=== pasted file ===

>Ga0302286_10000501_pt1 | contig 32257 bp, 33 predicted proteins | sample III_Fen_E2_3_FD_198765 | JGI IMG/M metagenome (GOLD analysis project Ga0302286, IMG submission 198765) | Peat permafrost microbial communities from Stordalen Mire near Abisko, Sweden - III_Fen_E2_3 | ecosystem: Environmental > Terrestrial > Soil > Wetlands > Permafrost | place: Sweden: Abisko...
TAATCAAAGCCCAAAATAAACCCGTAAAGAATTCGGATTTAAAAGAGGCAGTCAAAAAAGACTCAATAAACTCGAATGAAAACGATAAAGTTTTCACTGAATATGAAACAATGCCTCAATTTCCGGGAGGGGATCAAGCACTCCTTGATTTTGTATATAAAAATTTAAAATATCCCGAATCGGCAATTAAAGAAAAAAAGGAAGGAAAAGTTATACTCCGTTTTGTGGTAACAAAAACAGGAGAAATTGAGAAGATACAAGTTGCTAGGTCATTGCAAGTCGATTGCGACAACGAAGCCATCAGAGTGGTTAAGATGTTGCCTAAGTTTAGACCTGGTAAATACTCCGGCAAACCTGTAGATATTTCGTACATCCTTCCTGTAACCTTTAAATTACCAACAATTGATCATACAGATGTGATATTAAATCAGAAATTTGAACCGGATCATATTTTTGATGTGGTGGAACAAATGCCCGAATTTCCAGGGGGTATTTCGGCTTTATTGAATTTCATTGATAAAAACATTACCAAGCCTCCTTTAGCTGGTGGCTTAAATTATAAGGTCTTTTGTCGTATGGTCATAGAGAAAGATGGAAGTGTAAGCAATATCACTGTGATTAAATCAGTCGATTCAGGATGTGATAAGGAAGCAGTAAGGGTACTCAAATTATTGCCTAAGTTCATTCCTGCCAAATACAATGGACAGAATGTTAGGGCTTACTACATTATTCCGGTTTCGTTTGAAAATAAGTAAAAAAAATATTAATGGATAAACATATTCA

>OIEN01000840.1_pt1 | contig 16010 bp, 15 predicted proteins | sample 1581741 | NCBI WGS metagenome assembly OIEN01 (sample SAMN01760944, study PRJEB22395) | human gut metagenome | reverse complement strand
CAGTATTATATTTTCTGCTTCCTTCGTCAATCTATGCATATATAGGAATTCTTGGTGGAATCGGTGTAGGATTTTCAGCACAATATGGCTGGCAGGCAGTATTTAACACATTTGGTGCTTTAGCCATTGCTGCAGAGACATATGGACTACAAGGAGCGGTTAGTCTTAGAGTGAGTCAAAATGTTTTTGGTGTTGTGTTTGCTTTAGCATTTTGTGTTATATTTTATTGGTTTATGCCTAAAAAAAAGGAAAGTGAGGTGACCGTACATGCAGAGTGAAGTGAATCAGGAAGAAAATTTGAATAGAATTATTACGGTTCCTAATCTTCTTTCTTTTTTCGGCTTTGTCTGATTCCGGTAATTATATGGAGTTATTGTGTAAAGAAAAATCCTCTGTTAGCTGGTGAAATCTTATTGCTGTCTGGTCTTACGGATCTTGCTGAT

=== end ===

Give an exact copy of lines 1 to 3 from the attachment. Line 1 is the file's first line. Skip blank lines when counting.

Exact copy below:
>Ga0302286_10000501_pt1 | contig 32257 bp, 33 predicted proteins | sample III_Fen_E2_3_FD_198765 | JGI IMG/M metagenome (GOLD analysis project Ga0302286, IMG submission 198765) | Peat permafrost microbial communities from Stordalen Mire near Abisko, Sweden - III_Fen_E2_3 | ecosystem: Environmental > Terrestrial > Soil > Wetlands > Permafrost | place: Sweden: Abisko...
TAATCAAAGCCCAAAATAAACCCGTAAAGAATTCGGATTTAAAAGAGGCAGTCAAAAAAGACTCAATAAACTCGAATGAAAACGATAAAGTTTTCACTGAATATGAAACAATGCCTCAATTTCCGGGAGGGGATCAAGCACTCCTTGATTTTGTATATAAAAATTTAAAATATCCCGAATCGGCAATTAAAGAAAAAAAGGAAGGAAAAGTTATACTCCGTTTTGTGGTAACAAAAACAGGAGAAATTGAGAAGATACAAGTTGCTAGGTCATTGCAAGTCGATTGCGACAACGAAGCCATCAGAGTGGTTAAGATGTTGCCTAAGTTTAGACCTGGTAAATACTCCGGCAAACCTGTAGATATTTCGTACATCCTTCCTGTAACCTTTAAATTACCAACAATTGATCATACAGATGTGATATTAAATCAGAAATTTGAACCGGATCATATTTTTGATGTGGTGGAACAAATGCCCGAATTTCCAGGGGGTATTTCGGCTTTATTGAATTTCATTGATAAAAACATTACCAAGCCTCCTTTAGCTGGTGGCTTAAATTATAAGGTCTTTTGTCGTATGGTCATAGAGAAAGATGGAAGTGTAAGCAATATCACTGTGATTAAATCAGTCGATTCAGGATGTGATAAGGAAGCAGTAAGGGTACTCAAATTATTGCCTAAGTTCATTCCTGCCAAATACAATGGACAGAATGTTAGGGCTTACTACATTATTCCGGTTTCGTTTGAAAATAAGTAAAAAAAATATTAATGGATAAACATATTCA

>OIEN01000840.1_pt1 | contig 16010 bp, 15 predicted proteins | sample 1581741 | NCBI WGS metagenome assembly OIEN01 (sample SAMN01760944, study PRJEB22395) | human gut metagenome | reverse complement strand